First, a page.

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“The coalition is going too far in Libya” - Russian envoy to NATO

Published time: March 29, 2011 12:23
Edited time: March 30, 2011 14:38

“It's not up to NATO to decide the future of Libya. If someone in NATO thinks otherwise, they are deeply mistaken,” Moscow's envoy Dmitry Rogozin shared his concerns after a Russia-NATO meeting.

­After the talks at the alliance's headquarters in Brussels, Dmitry Rogozin told RT the coalition is going too far in Libya.

Moscow has many questions about how the UN Security Council’s resolution is being carried out.

During our meeting with NATO officials today, we demanded that the UN Security Council be fully informed about the actions of the alliance in Libya at all times," said Dmitry Rogozin. "The coalition has taken sides. It's only targeting Gaddafi's forces, including those that aren't in direct action against the rebels. We have reports of air strikes against convoys far from the front line. This is a far cry from the UN Security Council resolution.

Rogozin expressed deep concern over the creative interpretation of the UN Security Council’s resolution, as some countries have effectively turned it into an approval for ground operations. But the resolution speaks only about a naval blockade enforcing the arms embargo, and enforcing a no-fly zone to prevent the bombing of civilians.

“Moscow has many questions about how the UN Security Council’s resolution is being carried out,” said Rogozin. “First of all, there are reports that civilians have been killed in the air strikes. This is odd if you consider the message of the resolution, which says that the foreign forces’ actions should protect civilians. So it’s hard to comprehend how you can protect civilians by killing them.

­Dmitry Rogozin's media briefing in Brussels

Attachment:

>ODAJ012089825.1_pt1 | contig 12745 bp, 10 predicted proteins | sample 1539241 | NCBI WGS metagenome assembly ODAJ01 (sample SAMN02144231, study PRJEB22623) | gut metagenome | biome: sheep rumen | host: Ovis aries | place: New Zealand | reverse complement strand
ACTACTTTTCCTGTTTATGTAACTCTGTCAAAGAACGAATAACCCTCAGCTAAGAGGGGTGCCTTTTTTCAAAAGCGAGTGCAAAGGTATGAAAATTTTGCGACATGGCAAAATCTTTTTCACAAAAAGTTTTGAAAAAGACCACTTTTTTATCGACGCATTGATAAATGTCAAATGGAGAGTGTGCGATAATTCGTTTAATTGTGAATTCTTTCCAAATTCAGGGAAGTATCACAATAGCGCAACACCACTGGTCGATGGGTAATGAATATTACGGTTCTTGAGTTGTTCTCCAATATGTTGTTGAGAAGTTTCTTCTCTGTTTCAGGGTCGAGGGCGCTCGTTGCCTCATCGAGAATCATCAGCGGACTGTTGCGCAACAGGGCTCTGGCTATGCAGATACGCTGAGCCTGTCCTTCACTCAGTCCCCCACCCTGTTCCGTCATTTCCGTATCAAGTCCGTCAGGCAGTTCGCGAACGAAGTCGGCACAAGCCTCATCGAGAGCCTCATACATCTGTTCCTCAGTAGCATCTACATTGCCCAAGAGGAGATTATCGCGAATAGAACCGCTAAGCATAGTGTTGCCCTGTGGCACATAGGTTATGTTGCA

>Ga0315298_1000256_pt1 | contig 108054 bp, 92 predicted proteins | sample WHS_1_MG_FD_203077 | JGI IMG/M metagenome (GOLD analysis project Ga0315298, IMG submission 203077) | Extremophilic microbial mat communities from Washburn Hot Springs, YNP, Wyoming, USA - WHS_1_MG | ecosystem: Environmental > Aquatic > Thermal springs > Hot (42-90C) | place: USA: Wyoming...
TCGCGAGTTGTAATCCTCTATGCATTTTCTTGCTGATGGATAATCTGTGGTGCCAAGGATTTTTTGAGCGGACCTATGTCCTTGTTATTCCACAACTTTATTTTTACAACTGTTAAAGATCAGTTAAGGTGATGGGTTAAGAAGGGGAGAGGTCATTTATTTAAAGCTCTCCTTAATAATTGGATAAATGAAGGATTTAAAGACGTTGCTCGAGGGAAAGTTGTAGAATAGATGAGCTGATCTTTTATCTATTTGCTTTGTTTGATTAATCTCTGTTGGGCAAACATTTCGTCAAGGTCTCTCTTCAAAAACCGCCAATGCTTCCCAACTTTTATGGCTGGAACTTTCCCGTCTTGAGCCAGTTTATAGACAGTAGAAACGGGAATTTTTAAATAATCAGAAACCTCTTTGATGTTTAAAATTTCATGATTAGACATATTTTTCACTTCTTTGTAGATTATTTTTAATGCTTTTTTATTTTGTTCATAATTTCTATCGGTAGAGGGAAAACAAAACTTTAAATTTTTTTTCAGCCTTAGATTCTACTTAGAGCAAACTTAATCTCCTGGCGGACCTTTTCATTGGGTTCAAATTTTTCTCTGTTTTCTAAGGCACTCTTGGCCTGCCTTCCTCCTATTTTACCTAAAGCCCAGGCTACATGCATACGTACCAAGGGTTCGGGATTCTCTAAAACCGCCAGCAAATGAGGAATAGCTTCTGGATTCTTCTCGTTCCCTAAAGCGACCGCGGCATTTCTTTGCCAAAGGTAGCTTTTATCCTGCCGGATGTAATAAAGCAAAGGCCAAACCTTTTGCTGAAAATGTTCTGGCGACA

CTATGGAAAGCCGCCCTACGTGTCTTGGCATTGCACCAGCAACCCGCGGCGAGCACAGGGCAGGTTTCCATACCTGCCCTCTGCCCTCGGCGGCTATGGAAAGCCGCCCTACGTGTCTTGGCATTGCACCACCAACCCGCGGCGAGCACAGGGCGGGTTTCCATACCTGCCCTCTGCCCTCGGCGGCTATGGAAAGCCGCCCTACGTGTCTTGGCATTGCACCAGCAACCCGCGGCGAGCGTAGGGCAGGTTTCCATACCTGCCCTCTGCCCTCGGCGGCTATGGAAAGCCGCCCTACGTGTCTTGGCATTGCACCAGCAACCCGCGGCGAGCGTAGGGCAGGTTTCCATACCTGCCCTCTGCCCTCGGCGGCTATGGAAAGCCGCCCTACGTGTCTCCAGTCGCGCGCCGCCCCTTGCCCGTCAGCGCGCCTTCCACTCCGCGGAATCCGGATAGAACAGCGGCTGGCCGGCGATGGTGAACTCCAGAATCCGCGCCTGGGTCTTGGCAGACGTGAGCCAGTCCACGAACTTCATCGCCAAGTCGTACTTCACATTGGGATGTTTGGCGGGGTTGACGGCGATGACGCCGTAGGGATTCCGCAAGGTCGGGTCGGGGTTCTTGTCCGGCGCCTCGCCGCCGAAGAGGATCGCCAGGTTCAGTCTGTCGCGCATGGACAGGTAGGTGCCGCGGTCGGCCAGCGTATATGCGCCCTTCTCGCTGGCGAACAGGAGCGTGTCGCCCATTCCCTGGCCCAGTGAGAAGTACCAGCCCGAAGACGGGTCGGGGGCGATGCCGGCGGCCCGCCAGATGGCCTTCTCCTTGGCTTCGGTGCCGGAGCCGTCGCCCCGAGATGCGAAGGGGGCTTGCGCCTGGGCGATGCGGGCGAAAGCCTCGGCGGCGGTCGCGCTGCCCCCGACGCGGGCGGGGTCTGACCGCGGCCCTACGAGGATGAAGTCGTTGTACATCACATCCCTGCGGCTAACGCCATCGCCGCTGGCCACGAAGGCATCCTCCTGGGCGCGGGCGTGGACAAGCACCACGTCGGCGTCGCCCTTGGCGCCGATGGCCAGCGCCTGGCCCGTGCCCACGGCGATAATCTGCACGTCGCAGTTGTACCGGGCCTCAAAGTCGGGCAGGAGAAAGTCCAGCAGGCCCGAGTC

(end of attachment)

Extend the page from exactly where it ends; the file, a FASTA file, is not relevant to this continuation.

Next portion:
­Colleagues, let me brief you on the results of the NATO-Russia Council ambassadorial meeting which reviewed two issues: the situation in Libya, and preparation for the ministerial meeting of the NATO-Russia Council scheduled for April 15 in Berlin.

It is peculiar to our today's discussion of Libya that the conference on the Libyan issue starts in London immediately after this meeting. The secretary general, who was chairing today's NATO-Russia Council, is going to the UK capital with the decision of NATO to assume control over the operation in Libya, in accordance with UN Security Council Resolution 1973. And certainly, Russia's standing on this issue was very significant in this discussion.

The Russian Federation noted the motivation of the Security Council in voting on Resolution 1973. This motivation is plain and obvious: it is protection lives of the Libyan civilians amid the civil conflict, and the use of force by the coalition which is willing to control the settlement of this conflict. We drew close attention of our colleagues to the reports from the conflict zone about numerous victims among Libya's civil population. We believe this information has to be confirmed by proper and reliable sources. And if this information proves correct, this would contradict the meaning of the Resolution 1973, which was adopted precisely to avoid such numbers of victims.

There's another thing I noted to my colleagues in the NATO-Russia Council, and I'd like to draw your attention to this fact, too. The resolution adopted by the UN Security Council implies that the process should develop hand in hand with the political reconciliation of the sides. Unless we implement political and diplomatic measures, making them the priority for the international community's attitude toward the situation in Libya, it will be practically impossible to resolve any other issue by other means.

Also, there's something else we want to draw to the attention of our partners in the NATO-Russia Council. NATO, as the organization that has assumed responsibility for the implementation of the provisions of the UN Security Council resolutions, had the right to do so, according to the resolution. We noted to NATO that it's important to refrain from any creative interpretation of this resolution's provisions. It is written in a very clear diplomatic language. Primarily, it implies strict limitations, according to international law, on the implementation of this resolution on Libya. Particularly, it implies an embargo on arms supplies to Libya, and the “no-fly zone” over Libya. It doesn't imply anything else. Therefore, we'd like to request that one refrain from unnecessary creativity in their attitude toward this resolution and its implementation.

Russia and NATO have a serious partnership which, as we hope, will be consolidated upon the decisions of the Russia-NATO Summit in Lisbon. Russia, being a permanent member state of the UN Security Council which actively participates in the Security Council voting on all Libya-related issues, and being one of NATO's key partners in the North Atlantic region, has the right to count on NATO's total transparency in its operation in Libya. Particularly, this relates to its plans, military planning and specific actions.